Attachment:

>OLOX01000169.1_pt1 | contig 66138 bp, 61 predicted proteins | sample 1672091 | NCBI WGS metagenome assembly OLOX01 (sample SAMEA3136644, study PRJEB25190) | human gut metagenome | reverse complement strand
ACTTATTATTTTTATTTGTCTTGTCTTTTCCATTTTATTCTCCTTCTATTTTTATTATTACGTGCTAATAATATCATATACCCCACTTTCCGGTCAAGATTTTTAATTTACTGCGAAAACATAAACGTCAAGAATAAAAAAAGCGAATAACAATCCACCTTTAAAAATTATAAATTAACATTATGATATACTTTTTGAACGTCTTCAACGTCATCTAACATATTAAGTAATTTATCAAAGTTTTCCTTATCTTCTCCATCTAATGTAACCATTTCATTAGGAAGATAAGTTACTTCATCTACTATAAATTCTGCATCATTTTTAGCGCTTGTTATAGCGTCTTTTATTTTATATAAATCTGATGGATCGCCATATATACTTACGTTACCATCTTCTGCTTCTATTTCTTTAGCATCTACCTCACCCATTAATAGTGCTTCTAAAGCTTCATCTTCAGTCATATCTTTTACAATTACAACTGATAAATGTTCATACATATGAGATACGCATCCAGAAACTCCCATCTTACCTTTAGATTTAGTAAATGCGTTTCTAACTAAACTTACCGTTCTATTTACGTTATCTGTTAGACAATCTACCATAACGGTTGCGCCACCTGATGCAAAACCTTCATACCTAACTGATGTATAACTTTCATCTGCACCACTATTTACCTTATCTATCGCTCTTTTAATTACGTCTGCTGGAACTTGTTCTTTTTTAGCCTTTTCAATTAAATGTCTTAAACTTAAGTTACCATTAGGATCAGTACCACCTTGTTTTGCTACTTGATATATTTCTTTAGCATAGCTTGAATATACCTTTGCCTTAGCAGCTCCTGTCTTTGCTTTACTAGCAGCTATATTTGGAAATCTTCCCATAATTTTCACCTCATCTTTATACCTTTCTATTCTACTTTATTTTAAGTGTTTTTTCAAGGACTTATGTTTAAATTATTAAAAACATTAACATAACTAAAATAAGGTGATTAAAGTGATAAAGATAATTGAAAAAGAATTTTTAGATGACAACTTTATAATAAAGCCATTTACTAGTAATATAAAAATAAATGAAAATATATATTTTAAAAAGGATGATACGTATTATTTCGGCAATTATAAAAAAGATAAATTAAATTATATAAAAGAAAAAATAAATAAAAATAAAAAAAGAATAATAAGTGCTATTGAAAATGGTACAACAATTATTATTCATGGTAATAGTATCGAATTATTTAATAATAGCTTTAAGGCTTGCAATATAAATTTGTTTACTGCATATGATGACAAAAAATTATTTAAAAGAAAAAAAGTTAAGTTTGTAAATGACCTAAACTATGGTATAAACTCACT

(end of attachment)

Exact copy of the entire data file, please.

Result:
>OLOX01000169.1_pt1 | contig 66138 bp, 61 predicted proteins | sample 1672091 | NCBI WGS metagenome assembly OLOX01 (sample SAMEA3136644, study PRJEB25190) | human gut metagenome | reverse complement strand
ACTTATTATTTTTATTTGTCTTGTCTTTTCCATTTTATTCTCCTTCTATTTTTATTATTACGTGCTAATAATATCATATACCCCACTTTCCGGTCAAGATTTTTAATTTACTGCGAAAACATAAACGTCAAGAATAAAAAAAGCGAATAACAATCCACCTTTAAAAATTATAAATTAACATTATGATATACTTTTTGAACGTCTTCAACGTCATCTAACATATTAAGTAATTTATCAAAGTTTTCCTTATCTTCTCCATCTAATGTAACCATTTCATTAGGAAGATAAGTTACTTCATCTACTATAAATTCTGCATCATTTTTAGCGCTTGTTATAGCGTCTTTTATTTTATATAAATCTGATGGATCGCCATATATACTTACGTTACCATCTTCTGCTTCTATTTCTTTAGCATCTACCTCACCCATTAATAGTGCTTCTAAAGCTTCATCTTCAGTCATATCTTTTACAATTACAACTGATAAATGTTCATACATATGAGATACGCATCCAGAAACTCCCATCTTACCTTTAGATTTAGTAAATGCGTTTCTAACTAAACTTACCGTTCTATTTACGTTATCTGTTAGACAATCTACCATAACGGTTGCGCCACCTGATGCAAAACCTTCATACCTAACTGATGTATAACTTTCATCTGCACCACTATTTACCTTATCTATCGCTCTTTTAATTACGTCTGCTGGAACTTGTTCTTTTTTAGCCTTTTCAATTAAATGTCTTAAACTTAAGTTACCATTAGGATCAGTACCACCTTGTTTTGCTACTTGATATATTTCTTTAGCATAGCTTGAATATACCTTTGCCTTAGCAGCTCCTGTCTTTGCTTTACTAGCAGCTATATTTGGAAATCTTCCCATAATTTTCACCTCATCTTTATACCTTTCTATTCTACTTTATTTTAAGTGTTTTTTCAAGGACTTATGTTTAAATTATTAAAAACATTAACATAACTAAAATAAGGTGATTAAAGTGATAAAGATAATTGAAAAAGAATTTTTAGATGACAACTTTATAATAAAGCCATTTACTAGTAATATAAAAATAAATGAAAATATATATTTTAAAAAGGATGATACGTATTATTTCGGCAATTATAAAAAAGATAAATTAAATTATATAAAAGAAAAAATAAATAAAAATAAAAAAAGAATAATAAGTGCTATTGAAAATGGTACAACAATTATTATTCATGGTAATAGTATCGAATTATTTAATAATAGCTTTAAGGCTTGCAATATAAATTTGTTTACTGCATATGATGACAAAAAATTATTTAAAAGAAAAAAAGTTAAGTTTGTAAATGACCTAAACTATGGTATAAACTCACT